Some moms aren’t good with their puppies. Some don’t have a nurturing temperament and won’t have patience for their puppies. They will snap at them and can injure them. It’s normal for her to growl at them when they’re getting older, say five weeks or so, and she’s ready to wean, but she shouldn’t injure them. Of course, she needs reprieve from the puppies, so make sure she isn’t just overly stressed because she isn’t getting a break. But if she actually injures them, you may want to see if it’s a pattern that she’s aggressive with her pups.

I had a female who started to get very angry with her pups after her fourth litter. I thought she was just having a hard time that day, but it persisted. It was unusual for her, so I thought it may be a health thing. I made sure she was healthy and well the next time around and saw that she was short-tempered with this litter. Even though she made incredible dogs, it wasn’t worth the stress for her, nor how she raised the puppies. I retired her after that litter.

Some moms are not cognizant of their puppies. They just lack general awareness of them. This can be devastating for you and your program—especially if they crush their babies. Again, first-time moms are often overwhelmed that first time and you’ll need to monitor more. But if you find she’s crushing—or would have if you didn’t save the puppy (one or more puppies)—then she just may not be cut out for the mothering gig.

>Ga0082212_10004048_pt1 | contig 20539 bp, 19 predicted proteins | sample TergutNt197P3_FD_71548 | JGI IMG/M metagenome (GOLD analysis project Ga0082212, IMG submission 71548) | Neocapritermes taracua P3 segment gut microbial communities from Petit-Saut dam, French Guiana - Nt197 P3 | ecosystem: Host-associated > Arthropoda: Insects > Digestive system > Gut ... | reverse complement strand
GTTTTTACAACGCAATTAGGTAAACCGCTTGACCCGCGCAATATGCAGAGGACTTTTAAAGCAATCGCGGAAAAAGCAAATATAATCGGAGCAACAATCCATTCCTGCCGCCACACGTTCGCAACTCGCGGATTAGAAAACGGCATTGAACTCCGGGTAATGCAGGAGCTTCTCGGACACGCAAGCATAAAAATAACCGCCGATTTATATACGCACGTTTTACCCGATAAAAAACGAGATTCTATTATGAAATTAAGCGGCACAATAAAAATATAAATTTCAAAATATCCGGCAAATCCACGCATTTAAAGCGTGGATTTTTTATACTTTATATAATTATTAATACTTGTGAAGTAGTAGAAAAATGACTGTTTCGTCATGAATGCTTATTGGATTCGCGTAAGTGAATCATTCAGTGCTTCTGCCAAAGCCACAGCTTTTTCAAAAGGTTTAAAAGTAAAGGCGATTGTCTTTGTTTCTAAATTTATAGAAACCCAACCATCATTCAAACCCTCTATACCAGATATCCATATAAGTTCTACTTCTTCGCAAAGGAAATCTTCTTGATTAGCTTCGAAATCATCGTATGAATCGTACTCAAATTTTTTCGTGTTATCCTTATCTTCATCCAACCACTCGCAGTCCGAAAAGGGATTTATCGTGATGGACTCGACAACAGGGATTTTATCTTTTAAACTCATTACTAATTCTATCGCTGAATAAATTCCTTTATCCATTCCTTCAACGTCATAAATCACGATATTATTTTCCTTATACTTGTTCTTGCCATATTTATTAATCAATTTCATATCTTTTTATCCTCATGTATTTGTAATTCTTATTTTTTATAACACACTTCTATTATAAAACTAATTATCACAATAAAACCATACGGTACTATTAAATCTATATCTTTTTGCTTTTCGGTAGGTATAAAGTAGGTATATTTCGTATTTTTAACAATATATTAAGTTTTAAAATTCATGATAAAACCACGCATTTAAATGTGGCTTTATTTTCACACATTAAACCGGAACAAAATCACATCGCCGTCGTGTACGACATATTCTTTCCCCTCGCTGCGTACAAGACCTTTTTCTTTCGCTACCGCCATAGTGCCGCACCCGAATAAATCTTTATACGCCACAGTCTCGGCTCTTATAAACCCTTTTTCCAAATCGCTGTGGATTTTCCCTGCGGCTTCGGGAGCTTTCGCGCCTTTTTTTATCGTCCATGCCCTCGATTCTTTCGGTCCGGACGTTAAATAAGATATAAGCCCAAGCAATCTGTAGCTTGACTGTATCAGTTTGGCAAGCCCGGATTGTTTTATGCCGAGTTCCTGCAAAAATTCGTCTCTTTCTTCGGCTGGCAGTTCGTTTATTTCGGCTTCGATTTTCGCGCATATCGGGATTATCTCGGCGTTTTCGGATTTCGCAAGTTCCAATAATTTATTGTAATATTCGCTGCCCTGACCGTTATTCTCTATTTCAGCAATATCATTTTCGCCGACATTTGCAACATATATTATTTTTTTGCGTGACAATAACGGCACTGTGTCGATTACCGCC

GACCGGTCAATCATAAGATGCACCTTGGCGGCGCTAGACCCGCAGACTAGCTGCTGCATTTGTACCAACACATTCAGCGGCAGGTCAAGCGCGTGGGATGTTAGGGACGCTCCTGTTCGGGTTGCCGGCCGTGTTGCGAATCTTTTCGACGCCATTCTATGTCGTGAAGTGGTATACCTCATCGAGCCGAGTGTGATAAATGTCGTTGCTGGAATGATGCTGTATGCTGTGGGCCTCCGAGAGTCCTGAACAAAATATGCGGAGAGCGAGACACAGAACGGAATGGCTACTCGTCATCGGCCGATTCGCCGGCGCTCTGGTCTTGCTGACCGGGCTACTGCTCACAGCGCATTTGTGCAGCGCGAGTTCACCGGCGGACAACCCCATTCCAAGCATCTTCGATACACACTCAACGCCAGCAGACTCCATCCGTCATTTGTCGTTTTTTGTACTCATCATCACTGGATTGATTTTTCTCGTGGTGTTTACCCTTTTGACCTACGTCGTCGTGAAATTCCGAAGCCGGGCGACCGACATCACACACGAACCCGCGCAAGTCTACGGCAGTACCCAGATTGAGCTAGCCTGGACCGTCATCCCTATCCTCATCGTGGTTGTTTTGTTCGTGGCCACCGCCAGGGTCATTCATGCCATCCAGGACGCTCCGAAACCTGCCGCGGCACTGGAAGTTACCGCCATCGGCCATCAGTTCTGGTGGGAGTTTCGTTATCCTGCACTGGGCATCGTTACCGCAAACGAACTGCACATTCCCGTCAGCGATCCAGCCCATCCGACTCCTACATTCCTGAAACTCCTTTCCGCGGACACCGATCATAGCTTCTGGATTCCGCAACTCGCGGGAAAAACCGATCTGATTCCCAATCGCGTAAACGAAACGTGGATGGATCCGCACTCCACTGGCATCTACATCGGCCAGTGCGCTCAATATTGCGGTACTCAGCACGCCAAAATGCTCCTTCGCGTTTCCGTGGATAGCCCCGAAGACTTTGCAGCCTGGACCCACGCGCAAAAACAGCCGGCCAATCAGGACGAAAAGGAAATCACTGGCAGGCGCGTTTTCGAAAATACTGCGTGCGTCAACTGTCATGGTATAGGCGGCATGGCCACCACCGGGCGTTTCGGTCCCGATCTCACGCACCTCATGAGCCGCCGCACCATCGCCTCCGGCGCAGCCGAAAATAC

Some moms are terrible at cleaning up after their puppies. This can be a real problem for them getting stopped up when they are little, and can set them up to be messy dogs as adults if they don’t get that example of cleanliness; not to mention it greatly increases the risk of parasites in the puppies if the mom is messy.

If you find that you have a mom who maybe isn’t cut out for mothering, then it makes the most sense to retire her. If her puppies are healthy and okay and you need her genetics, breed her once more, retain a puppy, and retire her.